The moment Wentworth Prison fans have been excitedly anticipating and dreading in equal measure arrives this week; as the tense second series of the hit prison drama reaches a nailbiting climax that will leave viewers stunned. It’s been a rollercoaster of a series; matching the quality if not exceeding the fantastic debut series. Viewers old and new have embraced Wentworth Prison and it is the ensemble efforts of the writers, crew, cast and production team that have created such a successful show.
I was lucky enough to catch up with writer, Pete McTighe, to chat about his work on Wentworth. Pete has been at the forefront of the Wentworth team since day one, penning the very first episode and five of the other episodes of the first series. After the runaway success of Series One, a further two series were commissioned and Pete has written his fair share of these episodes too, including the explosive finale about to hit our screens.
For a PauseLiveAction exclusive, I present the fruits of my conversation with Pete below as he shares the secrets, triumphs and challenges of working on one of the strongest dramas currently on television.
How long does it take to write an episode of Wentworth and what is the biggest challenge of doing so?
Generally I’m pretty focussed and quick – it’ll take a week or two depending on the content of the episode. When I wrote Episode 1, I finished the first draft in 7 days as we had a very tight deadline for delivery to the broadcaster. I force myself to be quite regimented when I write, I’m in a routine now where I try to write for about 8 or 9 hours a day (with short breaks), or give myself a daily page target and don’t stop until I meet it.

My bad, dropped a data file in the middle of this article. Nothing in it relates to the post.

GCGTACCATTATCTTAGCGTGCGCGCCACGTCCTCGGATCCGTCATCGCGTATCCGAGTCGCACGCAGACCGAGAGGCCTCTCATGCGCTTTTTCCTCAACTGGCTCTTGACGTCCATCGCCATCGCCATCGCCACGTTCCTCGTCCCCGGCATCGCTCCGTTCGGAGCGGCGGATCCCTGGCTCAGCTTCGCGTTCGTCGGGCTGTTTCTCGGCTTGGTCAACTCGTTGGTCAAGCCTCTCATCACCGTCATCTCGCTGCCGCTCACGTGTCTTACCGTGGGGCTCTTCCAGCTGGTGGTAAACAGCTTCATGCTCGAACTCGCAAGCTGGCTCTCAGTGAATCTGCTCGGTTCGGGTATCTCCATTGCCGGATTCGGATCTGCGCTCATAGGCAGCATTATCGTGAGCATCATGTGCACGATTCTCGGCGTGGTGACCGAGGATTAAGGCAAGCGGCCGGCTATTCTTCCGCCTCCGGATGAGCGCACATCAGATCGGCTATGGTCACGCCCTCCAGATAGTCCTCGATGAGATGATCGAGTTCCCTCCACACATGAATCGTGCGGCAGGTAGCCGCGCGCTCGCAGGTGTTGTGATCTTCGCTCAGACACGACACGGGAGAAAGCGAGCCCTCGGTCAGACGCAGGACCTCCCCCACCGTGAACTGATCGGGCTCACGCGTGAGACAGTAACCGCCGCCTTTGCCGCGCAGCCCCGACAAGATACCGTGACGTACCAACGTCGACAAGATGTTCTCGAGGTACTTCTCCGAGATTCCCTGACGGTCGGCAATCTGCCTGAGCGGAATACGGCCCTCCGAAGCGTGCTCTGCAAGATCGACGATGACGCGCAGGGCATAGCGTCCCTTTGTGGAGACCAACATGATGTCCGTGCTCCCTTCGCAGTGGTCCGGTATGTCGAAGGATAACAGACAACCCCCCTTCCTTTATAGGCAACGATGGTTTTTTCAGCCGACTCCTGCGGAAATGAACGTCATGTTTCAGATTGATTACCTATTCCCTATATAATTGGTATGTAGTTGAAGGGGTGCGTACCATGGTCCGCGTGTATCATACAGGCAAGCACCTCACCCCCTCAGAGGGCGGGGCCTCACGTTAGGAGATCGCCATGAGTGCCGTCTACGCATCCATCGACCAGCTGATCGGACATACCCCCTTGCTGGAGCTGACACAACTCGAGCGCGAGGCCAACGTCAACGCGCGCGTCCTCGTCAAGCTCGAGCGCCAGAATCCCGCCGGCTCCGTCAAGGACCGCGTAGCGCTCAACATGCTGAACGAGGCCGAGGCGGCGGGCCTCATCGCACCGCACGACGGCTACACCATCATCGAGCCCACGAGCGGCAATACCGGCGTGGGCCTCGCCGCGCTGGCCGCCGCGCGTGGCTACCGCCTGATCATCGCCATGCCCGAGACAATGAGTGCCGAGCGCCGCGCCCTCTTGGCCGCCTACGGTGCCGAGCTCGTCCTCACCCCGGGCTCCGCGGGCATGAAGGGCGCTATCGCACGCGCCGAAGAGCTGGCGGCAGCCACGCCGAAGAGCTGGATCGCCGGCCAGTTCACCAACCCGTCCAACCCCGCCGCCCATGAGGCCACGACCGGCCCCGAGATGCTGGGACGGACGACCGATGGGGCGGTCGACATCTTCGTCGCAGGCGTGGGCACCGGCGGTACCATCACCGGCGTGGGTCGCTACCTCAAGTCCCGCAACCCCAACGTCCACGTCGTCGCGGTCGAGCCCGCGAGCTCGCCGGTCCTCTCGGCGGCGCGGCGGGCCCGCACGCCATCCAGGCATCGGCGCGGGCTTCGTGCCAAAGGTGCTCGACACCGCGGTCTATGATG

The biggest challenge comes from the closed environment of the prison – it’s a great device to slam characters together and create/build tension between them, but can also be problematic – for instance figuring out exactly how someone could escape from prison in a grounded and believable (but also exciting) way.
Do you have a favourite character to write for?
For Series 1, it was Jacs and Franky. For Series 2 and 3, I’d have to say Ferguson and Boomer. It was a real thrill writing Ferguson’s introduction, that was something I’d been eager to do ever since we started the series. I loved Maggie Kirkpatrick’s interpretation of the character back in the day and as a writing team we were all interested in finding a new take on her. Pamela Rabe just nailed that character. We were so lucky, our producers & casting people put together an amazing ensemble.